Nina Menkes, in her lecture turned documentary Brainwashed: Sex-Camera-Power, is a preacher saying some things that the choir might not already know. In one of the segments of her lecture, she talks about how some films from Old Hollywood. For example, Jon Huston’s The Night of the Iguana, have scenes that exist only to gratify the male gaze. Yes, that Laura Mulvey male gaze. That part seems true enough, but she makes some statements about the male gaze that feels absolute. Some of the things she claims include that the source of the gaze is immaterial, whether it comes from a mostly male director and the occasional female director. The gaze has some inherent power dynamics and is inherently sexual. She uses a sample size that feels bigger.
In fairness to Menkes, the films she shows don’t always fit her interpretation of the male gaze. One example is Julie Dash’s Daughters of the Dust. The film cuts clips from that film with Dash’s interview segments. And then it cuts to another scene that show Menkes watching that clip with love. That sentiment is noble enough. Although through her own lecture and through the interviews, she makes other connections about the male gaze. Specifically, that the gaze that most films employ contribute to the way patriarchal societies treat women with less respect that they do men. And further, that it contributes to the culture of sexual harassment that girls and women have to live with.
Menkes’ perspective on the films she chooses is understandable, as she’s both a filmmaker and a cinephile. And I’m not here to compare her film knowledge to mine. It’s just unfortunate that she uses clips from Old Hollywood and the New Wave. The occasional mentions of superhero films and ones on streaming platforms don’t make this film relevant enough. She is, after all, talking about an industry that in actuality changes its perception of women every decade. She also uses examples in, as others write, a reductive wav. One example includes Martin Scorsese’s After Hours. I get it, 80% of his films have skinny white blondes on them. But her interpretation of his and other male director’s works feel outside of a context that it deserves.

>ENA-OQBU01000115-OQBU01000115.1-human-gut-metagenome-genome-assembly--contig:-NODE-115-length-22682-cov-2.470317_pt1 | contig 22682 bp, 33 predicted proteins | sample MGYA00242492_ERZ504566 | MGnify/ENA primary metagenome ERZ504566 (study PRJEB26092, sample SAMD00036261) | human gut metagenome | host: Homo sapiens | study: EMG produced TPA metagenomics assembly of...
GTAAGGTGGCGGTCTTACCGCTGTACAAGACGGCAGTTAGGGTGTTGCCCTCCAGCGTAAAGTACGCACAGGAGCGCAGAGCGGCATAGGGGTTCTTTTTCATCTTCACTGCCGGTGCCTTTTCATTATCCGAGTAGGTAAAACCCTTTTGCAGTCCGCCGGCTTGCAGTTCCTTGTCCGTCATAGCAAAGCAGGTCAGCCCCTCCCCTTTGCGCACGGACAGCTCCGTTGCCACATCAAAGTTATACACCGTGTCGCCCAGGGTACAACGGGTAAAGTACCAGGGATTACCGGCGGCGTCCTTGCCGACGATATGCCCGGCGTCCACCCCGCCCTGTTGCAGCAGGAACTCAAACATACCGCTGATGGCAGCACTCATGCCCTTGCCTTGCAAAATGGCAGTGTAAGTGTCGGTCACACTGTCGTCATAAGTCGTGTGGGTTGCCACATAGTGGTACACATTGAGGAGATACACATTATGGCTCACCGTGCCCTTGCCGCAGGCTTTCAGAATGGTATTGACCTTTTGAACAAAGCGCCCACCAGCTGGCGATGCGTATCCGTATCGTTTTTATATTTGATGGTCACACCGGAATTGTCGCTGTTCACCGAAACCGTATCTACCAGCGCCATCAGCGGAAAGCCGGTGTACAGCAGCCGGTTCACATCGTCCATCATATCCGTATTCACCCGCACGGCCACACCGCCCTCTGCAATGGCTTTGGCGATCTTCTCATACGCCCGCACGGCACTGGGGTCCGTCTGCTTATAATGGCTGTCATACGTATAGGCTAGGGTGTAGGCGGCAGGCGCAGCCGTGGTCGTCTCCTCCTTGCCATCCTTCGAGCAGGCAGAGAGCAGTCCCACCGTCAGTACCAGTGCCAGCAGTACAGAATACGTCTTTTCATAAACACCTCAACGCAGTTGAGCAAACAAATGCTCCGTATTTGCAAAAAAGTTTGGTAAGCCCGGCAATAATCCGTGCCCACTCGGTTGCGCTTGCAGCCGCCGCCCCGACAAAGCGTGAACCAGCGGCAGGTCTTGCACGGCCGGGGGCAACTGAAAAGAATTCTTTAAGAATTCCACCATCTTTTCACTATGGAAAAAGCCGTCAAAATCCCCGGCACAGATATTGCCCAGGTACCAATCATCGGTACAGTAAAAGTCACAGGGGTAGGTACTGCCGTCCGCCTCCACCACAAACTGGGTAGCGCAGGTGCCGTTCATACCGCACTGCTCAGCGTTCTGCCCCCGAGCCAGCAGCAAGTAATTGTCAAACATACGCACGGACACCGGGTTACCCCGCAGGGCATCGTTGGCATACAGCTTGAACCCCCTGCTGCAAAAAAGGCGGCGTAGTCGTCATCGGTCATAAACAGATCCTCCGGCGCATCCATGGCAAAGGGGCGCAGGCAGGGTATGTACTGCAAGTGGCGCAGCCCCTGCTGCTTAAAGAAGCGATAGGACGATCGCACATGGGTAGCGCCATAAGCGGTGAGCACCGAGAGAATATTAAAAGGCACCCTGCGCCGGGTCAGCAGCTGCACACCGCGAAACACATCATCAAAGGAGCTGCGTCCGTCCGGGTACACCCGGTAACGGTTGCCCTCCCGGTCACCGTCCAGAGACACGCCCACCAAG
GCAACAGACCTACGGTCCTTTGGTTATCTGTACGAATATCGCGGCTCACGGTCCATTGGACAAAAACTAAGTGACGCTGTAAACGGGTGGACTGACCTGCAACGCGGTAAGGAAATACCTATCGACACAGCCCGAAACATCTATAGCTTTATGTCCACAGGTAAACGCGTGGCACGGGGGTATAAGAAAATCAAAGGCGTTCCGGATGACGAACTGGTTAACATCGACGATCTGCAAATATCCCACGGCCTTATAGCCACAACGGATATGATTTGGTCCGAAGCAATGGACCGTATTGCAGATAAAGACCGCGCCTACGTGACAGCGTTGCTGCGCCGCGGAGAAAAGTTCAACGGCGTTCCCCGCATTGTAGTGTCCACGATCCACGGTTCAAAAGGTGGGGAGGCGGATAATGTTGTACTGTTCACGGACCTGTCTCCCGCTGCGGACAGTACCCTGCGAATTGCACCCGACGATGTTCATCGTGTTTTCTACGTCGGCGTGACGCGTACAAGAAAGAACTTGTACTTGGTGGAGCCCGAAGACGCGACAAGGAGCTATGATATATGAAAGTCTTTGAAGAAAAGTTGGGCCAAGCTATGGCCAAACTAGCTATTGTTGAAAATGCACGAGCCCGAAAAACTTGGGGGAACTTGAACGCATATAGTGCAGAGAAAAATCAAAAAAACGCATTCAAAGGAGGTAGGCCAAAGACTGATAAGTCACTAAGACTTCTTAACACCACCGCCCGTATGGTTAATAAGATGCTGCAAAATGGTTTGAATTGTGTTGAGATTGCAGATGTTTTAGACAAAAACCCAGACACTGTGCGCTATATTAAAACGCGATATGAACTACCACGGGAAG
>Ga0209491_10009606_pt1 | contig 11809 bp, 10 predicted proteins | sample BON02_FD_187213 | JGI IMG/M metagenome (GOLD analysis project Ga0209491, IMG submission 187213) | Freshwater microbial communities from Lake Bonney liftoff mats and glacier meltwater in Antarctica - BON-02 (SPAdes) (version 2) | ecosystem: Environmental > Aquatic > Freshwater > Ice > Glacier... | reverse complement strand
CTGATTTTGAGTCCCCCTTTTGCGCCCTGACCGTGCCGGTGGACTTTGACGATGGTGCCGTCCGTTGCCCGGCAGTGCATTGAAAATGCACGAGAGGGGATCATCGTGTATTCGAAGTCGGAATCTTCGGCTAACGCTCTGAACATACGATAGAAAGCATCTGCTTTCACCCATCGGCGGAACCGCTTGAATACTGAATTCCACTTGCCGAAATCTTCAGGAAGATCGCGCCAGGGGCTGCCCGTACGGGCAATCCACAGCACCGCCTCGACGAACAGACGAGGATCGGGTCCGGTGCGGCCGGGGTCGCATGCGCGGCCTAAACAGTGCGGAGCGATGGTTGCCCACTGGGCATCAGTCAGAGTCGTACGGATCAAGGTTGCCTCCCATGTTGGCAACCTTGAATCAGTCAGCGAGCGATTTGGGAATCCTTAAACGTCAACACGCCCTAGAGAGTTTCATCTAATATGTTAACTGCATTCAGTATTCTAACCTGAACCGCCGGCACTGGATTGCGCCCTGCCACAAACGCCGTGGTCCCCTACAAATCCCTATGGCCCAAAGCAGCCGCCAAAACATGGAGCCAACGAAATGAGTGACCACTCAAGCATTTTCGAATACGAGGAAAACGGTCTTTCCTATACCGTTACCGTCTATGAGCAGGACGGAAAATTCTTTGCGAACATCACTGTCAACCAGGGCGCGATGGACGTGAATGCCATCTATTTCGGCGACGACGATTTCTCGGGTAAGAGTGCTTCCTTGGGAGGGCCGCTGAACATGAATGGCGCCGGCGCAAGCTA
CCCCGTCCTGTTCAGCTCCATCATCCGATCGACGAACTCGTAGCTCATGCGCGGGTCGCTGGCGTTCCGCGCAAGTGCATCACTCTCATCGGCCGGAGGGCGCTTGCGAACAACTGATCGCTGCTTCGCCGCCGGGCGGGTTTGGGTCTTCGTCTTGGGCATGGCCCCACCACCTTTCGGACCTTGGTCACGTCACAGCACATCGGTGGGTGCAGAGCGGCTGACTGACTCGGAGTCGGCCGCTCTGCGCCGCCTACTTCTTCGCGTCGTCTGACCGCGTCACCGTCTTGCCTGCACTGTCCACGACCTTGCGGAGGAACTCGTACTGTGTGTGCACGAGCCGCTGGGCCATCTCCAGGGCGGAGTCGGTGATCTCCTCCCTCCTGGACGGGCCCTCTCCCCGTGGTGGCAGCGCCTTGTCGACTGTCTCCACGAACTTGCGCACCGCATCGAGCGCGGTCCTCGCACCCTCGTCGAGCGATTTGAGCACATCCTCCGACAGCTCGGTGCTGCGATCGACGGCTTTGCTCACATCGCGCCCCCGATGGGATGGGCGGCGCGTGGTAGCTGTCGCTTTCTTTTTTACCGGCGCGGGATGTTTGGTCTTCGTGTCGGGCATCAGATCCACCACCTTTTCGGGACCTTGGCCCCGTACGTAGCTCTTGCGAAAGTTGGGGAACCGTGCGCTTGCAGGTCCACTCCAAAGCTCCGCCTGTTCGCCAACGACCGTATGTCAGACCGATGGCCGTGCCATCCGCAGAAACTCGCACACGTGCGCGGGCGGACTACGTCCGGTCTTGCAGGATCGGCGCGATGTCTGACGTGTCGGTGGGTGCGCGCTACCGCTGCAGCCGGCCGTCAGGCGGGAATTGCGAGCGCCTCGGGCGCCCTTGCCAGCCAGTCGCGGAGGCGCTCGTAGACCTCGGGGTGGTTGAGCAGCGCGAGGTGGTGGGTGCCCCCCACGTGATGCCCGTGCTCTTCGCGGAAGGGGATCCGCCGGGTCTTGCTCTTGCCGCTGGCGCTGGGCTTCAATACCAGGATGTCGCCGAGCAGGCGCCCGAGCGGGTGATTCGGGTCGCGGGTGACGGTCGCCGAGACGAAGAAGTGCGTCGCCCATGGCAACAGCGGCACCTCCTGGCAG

Menkes is correct about gender discrimination and sexual assault culture in Hollywood and other film industries. Most people who like me who are tangentially in the industry know that. A documentary about that would be correct if maybe an uninteresting one. But again, a big chunk of this film is her bad faith interpretations of films with Academy Award nominations. For example, Denis Villeneuve’s Blade Runner 2047 which she doesn’t get. Other writers have also pointed out that showing sexual clips of women by female directors feels disingenuous. If she’s going to say that a film like Lorene Scafaria’s Hustlers employs the male gaze she can at least have Scafaria as an interview subject. They can have a conversation about it instead of her passive aggressively implying that some female directors Uncle Toms.
There’s so many other ways to see the films that Menkes show that it’s so frustrating to see someone take the lazy road. The idea that the gaze is inherently sexual and objectifies women feels, again, lazy to me because of the different ways women and female characters manifest in films. How female characters exist in post-Disney revival, or what makes it different when female characters have either gender neutral of masculine signifiers. Laura Mulvey’s idea of the male gaze is a good starting point but where this film ends up taking that starting point is disappointing. And not to be what about men but male on male gaze is still the male gaze. And the ideal male has possibly similar harmful effects on audiences as female ones, despite their differences.
Brainwashed also has second wave gender essentialist ideas, like sex work is bad and that films make men rape. I did not survive the 90s only to hear dumb ideas from that decade. She also mishandles queer cinema like Silence of the Lambs. I don’t know if I can write ‘lastly’ on any idea because I’m sure I’ll come up with another complaint after I think that I’m done with this film. I write this even if I did like a films I watched two weeks ago that does feel male gaze-y. And eventually, I have to stop, eat, and go to sleep so I can watch something better. I just know that any ally or feminist cinephile have better ideas about the male gaze than the ones I saw here.
- Release Date: 11/1/2022